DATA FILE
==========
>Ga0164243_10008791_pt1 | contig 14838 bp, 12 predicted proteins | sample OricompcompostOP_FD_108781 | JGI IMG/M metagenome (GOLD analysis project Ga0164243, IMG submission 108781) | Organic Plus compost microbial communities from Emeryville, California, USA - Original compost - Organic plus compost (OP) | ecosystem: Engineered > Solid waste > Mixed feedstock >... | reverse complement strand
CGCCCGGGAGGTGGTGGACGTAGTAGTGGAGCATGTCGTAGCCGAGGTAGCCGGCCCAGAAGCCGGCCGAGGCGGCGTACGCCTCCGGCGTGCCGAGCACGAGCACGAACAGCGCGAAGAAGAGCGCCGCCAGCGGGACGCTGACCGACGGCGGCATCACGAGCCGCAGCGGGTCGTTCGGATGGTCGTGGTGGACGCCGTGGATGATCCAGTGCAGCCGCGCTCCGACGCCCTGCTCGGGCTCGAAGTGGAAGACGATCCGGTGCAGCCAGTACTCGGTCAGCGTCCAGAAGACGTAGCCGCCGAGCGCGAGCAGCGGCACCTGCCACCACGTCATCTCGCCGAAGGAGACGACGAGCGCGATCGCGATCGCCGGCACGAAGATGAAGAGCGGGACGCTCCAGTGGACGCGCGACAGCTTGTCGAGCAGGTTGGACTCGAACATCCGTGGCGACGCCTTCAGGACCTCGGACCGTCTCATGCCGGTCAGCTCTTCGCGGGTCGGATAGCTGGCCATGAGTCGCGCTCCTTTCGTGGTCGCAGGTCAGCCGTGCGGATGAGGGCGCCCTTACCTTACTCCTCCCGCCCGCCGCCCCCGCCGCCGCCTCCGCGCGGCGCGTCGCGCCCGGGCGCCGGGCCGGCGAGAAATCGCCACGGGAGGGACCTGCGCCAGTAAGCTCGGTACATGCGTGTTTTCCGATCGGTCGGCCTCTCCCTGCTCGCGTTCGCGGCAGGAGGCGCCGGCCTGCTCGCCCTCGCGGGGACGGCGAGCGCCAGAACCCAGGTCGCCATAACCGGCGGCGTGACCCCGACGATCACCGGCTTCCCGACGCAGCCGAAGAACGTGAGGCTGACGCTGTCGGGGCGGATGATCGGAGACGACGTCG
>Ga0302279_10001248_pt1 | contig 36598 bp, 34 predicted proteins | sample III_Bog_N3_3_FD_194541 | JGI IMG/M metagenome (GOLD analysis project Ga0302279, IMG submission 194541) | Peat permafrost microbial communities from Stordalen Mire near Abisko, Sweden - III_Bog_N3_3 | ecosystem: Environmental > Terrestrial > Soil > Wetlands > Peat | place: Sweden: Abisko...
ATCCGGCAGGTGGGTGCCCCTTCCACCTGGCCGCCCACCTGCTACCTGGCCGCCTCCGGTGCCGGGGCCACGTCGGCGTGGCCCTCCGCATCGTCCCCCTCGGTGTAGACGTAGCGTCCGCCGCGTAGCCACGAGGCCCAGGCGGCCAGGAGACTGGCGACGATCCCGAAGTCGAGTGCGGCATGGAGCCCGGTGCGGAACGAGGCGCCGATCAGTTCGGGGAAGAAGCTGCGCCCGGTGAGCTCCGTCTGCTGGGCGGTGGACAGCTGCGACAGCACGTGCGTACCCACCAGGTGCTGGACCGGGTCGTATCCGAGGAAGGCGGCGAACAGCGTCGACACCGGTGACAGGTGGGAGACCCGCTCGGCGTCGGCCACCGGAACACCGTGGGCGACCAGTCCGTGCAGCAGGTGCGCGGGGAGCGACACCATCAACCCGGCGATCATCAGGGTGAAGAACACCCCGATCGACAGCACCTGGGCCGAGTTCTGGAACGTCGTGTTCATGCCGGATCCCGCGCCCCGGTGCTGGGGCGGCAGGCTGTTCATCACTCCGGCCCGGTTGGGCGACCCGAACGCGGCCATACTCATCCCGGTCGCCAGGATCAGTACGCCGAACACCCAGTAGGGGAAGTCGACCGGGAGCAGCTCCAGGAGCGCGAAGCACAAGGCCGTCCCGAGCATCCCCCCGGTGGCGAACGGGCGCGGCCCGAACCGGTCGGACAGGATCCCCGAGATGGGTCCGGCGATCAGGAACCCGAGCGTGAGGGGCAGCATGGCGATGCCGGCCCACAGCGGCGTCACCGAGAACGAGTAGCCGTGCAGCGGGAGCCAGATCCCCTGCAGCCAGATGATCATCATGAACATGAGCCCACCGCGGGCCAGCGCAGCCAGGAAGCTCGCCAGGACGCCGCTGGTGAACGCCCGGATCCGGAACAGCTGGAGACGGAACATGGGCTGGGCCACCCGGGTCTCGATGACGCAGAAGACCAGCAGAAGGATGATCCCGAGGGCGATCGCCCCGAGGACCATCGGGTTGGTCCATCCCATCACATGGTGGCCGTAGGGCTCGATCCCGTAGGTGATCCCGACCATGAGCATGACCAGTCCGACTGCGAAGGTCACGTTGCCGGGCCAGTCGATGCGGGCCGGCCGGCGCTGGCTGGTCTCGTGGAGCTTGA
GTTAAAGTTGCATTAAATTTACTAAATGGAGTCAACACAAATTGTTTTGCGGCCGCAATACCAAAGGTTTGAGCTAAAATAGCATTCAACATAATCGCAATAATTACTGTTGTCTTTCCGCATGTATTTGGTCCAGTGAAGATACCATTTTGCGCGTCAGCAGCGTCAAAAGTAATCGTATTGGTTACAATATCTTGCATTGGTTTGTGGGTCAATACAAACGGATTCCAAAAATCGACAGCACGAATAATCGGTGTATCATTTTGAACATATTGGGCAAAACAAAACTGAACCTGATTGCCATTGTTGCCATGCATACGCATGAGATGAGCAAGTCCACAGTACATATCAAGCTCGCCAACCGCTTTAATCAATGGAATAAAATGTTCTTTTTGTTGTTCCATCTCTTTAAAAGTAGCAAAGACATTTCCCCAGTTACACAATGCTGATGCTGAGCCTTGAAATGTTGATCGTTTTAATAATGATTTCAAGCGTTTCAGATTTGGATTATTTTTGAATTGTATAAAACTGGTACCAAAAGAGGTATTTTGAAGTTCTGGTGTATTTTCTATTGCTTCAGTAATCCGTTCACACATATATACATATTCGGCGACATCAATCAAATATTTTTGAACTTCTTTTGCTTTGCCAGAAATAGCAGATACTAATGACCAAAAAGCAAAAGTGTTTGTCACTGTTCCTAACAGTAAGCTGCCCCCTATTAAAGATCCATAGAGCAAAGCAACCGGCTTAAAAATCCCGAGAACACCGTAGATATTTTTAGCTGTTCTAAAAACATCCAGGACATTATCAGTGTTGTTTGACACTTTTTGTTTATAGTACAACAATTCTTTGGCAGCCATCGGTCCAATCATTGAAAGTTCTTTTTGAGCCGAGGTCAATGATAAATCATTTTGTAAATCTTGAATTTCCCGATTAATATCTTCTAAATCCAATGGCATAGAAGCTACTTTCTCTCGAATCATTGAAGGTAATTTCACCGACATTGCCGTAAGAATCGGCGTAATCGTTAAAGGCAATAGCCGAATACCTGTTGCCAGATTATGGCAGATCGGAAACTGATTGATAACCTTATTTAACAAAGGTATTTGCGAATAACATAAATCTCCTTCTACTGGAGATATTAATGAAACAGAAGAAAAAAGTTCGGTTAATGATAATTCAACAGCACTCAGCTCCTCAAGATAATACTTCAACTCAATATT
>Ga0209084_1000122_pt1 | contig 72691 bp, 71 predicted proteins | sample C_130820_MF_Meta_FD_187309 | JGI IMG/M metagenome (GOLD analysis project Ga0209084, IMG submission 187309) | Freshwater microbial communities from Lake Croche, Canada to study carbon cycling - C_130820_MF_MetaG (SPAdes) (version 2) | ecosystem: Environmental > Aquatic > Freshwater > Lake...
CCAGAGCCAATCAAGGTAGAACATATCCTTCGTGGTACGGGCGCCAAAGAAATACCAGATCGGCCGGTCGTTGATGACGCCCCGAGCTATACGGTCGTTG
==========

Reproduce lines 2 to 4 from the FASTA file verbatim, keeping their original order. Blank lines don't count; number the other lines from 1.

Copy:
CGCCCGGGAGGTGGTGGACGTAGTAGTGGAGCATGTCGTAGCCGAGGTAGCCGGCCCAGAAGCCGGCCGAGGCGGCGTACGCCTCCGGCGTGCCGAGCACGAGCACGAACAGCGCGAAGAAGAGCGCCGCCAGCGGGACGCTGACCGACGGCGGCATCACGAGCCGCAGCGGGTCGTTCGGATGGTCGTGGTGGACGCCGTGGATGATCCAGTGCAGCCGCGCTCCGACGCCCTGCTCGGGCTCGAAGTGGAAGACGATCCGGTGCAGCCAGTACTCGGTCAGCGTCCAGAAGACGTAGCCGCCGAGCGCGAGCAGCGGCACCTGCCACCACGTCATCTCGCCGAAGGAGACGACGAGCGCGATCGCGATCGCCGGCACGAAGATGAAGAGCGGGACGCTCCAGTGGACGCGCGACAGCTTGTCGAGCAGGTTGGACTCGAACATCCGTGGCGACGCCTTCAGGACCTCGGACCGTCTCATGCCGGTCAGCTCTTCGCGGGTCGGATAGCTGGCCATGAGTCGCGCTCCTTTCGTGGTCGCAGGTCAGCCGTGCGGATGAGGGCGCCCTTACCTTACTCCTCCCGCCCGCCGCCCCCGCCGCCGCCTCCGCGCGGCGCGTCGCGCCCGGGCGCCGGGCCGGCGAGAAATCGCCACGGGAGGGACCTGCGCCAGTAAGCTCGGTACATGCGTGTTTTCCGATCGGTCGGCCTCTCCCTGCTCGCGTTCGCGGCAGGAGGCGCCGGCCTGCTCGCCCTCGCGGGGACGGCGAGCGCCAGAACCCAGGTCGCCATAACCGGCGGCGTGACCCCGACGATCACCGGCTTCCCGACGCAGCCGAAGAACGTGAGGCTGACGCTGTCGGGGCGGATGATCGGAGACGACGTCG
>Ga0302279_10001248_pt1 | contig 36598 bp, 34 predicted proteins | sample III_Bog_N3_3_FD_194541 | JGI IMG/M metagenome (GOLD analysis project Ga0302279, IMG submission 194541) | Peat permafrost microbial communities from Stordalen Mire near Abisko, Sweden - III_Bog_N3_3 | ecosystem: Environmental > Terrestrial > Soil > Wetlands > Peat | place: Sweden: Abisko...
ATCCGGCAGGTGGGTGCCCCTTCCACCTGGCCGCCCACCTGCTACCTGGCCGCCTCCGGTGCCGGGGCCACGTCGGCGTGGCCCTCCGCATCGTCCCCCTCGGTGTAGACGTAGCGTCCGCCGCGTAGCCACGAGGCCCAGGCGGCCAGGAGACTGGCGACGATCCCGAAGTCGAGTGCGGCATGGAGCCCGGTGCGGAACGAGGCGCCGATCAGTTCGGGGAAGAAGCTGCGCCCGGTGAGCTCCGTCTGCTGGGCGGTGGACAGCTGCGACAGCACGTGCGTACCCACCAGGTGCTGGACCGGGTCGTATCCGAGGAAGGCGGCGAACAGCGTCGACACCGGTGACAGGTGGGAGACCCGCTCGGCGTCGGCCACCGGAACACCGTGGGCGACCAGTCCGTGCAGCAGGTGCGCGGGGAGCGACACCATCAACCCGGCGATCATCAGGGTGAAGAACACCCCGATCGACAGCACCTGGGCCGAGTTCTGGAACGTCGTGTTCATGCCGGATCCCGCGCCCCGGTGCTGGGGCGGCAGGCTGTTCATCACTCCGGCCCGGTTGGGCGACCCGAACGCGGCCATACTCATCCCGGTCGCCAGGATCAGTACGCCGAACACCCAGTAGGGGAAGTCGACCGGGAGCAGCTCCAGGAGCGCGAAGCACAAGGCCGTCCCGAGCATCCCCCCGGTGGCGAACGGGCGCGGCCCGAACCGGTCGGACAGGATCCCCGAGATGGGTCCGGCGATCAGGAACCCGAGCGTGAGGGGCAGCATGGCGATGCCGGCCCACAGCGGCGTCACCGAGAACGAGTAGCCGTGCAGCGGGAGCCAGATCCCCTGCAGCCAGATGATCATCATGAACATGAGCCCACCGCGGGCCAGCGCAGCCAGGAAGCTCGCCAGGACGCCGCTGGTGAACGCCCGGATCCGGAACAGCTGGAGACGGAACATGGGCTGGGCCACCCGGGTCTCGATGACGCAGAAGACCAGCAGAAGGATGATCCCGAGGGCGATCGCCCCGAGGACCATCGGGTTGGTCCATCCCATCACATGGTGGCCGTAGGGCTCGATCCCGTAGGTGATCCCGACCATGAGCATGACCAGTCCGACTGCGAAGGTCACGTTGCCGGGCCAGTCGATGCGGGCCGGCCGGCGCTGGCTGGTCTCGTGGAGCTTGA